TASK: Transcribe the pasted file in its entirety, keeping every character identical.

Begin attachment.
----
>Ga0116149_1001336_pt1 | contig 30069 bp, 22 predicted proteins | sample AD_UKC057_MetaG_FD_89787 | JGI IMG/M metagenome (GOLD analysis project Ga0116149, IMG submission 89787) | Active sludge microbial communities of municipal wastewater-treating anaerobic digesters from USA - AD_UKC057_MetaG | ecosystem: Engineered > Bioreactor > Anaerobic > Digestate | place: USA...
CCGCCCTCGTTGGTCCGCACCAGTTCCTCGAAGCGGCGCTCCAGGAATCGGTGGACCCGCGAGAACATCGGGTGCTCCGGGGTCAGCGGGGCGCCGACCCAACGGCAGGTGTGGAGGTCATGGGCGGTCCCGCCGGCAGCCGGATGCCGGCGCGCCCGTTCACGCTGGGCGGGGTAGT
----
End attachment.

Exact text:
>Ga0116149_1001336_pt1 | contig 30069 bp, 22 predicted proteins | sample AD_UKC057_MetaG_FD_89787 | JGI IMG/M metagenome (GOLD analysis project Ga0116149, IMG submission 89787) | Active sludge microbial communities of municipal wastewater-treating anaerobic digesters from USA - AD_UKC057_MetaG | ecosystem: Engineered > Bioreactor > Anaerobic > Digestate | place: USA...
CCGCCCTCGTTGGTCCGCACCAGTTCCTCGAAGCGGCGCTCCAGGAATCGGTGGACCCGCGAGAACATCGGGTGCTCCGGGGTCAGCGGGGCGCCGACCCAACGGCAGGTGTGGAGGTCATGGGCGGTCCCGCCGGCAGCCGGATGCCGGCGCGCCCGTTCACGCTGGGCGGGGTAGT